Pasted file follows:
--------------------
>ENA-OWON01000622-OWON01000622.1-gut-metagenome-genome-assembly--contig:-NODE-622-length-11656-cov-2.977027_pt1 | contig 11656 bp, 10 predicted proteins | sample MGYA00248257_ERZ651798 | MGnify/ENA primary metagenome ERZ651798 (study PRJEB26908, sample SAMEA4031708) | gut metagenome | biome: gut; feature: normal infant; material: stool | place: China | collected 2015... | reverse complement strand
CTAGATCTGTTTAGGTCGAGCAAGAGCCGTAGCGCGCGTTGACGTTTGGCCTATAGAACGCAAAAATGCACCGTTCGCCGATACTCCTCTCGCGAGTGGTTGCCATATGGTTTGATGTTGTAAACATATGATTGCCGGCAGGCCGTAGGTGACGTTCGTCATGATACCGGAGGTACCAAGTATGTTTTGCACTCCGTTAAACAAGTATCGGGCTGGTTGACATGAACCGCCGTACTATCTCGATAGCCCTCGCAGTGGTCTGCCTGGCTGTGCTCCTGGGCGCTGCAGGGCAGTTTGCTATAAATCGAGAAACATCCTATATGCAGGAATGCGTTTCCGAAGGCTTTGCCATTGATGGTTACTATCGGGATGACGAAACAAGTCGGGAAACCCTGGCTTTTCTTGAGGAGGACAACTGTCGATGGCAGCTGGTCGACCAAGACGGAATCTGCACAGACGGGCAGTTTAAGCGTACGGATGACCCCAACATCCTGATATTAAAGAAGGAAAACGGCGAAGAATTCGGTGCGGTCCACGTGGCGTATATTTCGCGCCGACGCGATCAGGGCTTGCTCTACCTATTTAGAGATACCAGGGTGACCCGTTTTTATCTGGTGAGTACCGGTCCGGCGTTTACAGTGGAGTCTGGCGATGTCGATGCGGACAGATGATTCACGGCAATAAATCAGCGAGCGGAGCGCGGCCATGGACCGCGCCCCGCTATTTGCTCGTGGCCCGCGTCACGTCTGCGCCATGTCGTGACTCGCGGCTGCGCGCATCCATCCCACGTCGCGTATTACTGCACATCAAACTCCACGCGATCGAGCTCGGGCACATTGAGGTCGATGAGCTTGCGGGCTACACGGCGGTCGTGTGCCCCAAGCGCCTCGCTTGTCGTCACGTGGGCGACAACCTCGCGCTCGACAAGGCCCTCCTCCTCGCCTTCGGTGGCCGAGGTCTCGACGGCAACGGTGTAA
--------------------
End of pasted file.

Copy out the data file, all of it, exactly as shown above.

>ENA-OWON01000622-OWON01000622.1-gut-metagenome-genome-assembly--contig:-NODE-622-length-11656-cov-2.977027_pt1 | contig 11656 bp, 10 predicted proteins | sample MGYA00248257_ERZ651798 | MGnify/ENA primary metagenome ERZ651798 (study PRJEB26908, sample SAMEA4031708) | gut metagenome | biome: gut; feature: normal infant; material: stool | place: China | collected 2015... | reverse complement strand
CTAGATCTGTTTAGGTCGAGCAAGAGCCGTAGCGCGCGTTGACGTTTGGCCTATAGAACGCAAAAATGCACCGTTCGCCGATACTCCTCTCGCGAGTGGTTGCCATATGGTTTGATGTTGTAAACATATGATTGCCGGCAGGCCGTAGGTGACGTTCGTCATGATACCGGAGGTACCAAGTATGTTTTGCACTCCGTTAAACAAGTATCGGGCTGGTTGACATGAACCGCCGTACTATCTCGATAGCCCTCGCAGTGGTCTGCCTGGCTGTGCTCCTGGGCGCTGCAGGGCAGTTTGCTATAAATCGAGAAACATCCTATATGCAGGAATGCGTTTCCGAAGGCTTTGCCATTGATGGTTACTATCGGGATGACGAAACAAGTCGGGAAACCCTGGCTTTTCTTGAGGAGGACAACTGTCGATGGCAGCTGGTCGACCAAGACGGAATCTGCACAGACGGGCAGTTTAAGCGTACGGATGACCCCAACATCCTGATATTAAAGAAGGAAAACGGCGAAGAATTCGGTGCGGTCCACGTGGCGTATATTTCGCGCCGACGCGATCAGGGCTTGCTCTACCTATTTAGAGATACCAGGGTGACCCGTTTTTATCTGGTGAGTACCGGTCCGGCGTTTACAGTGGAGTCTGGCGATGTCGATGCGGACAGATGATTCACGGCAATAAATCAGCGAGCGGAGCGCGGCCATGGACCGCGCCCCGCTATTTGCTCGTGGCCCGCGTCACGTCTGCGCCATGTCGTGACTCGCGGCTGCGCGCATCCATCCCACGTCGCGTATTACTGCACATCAAACTCCACGCGATCGAGCTCGGGCACATTGAGGTCGATGAGCTTGCGGGCTACACGGCGGTCGTGTGCCCCAAGCGCCTCGCTTGTCGTCACGTGGGCGACAACCTCGCGCTCGACAAGGCCCTCCTCCTCGCCTTCGGTGGCCGAGGTCTCGACGGCAACGGTGTAA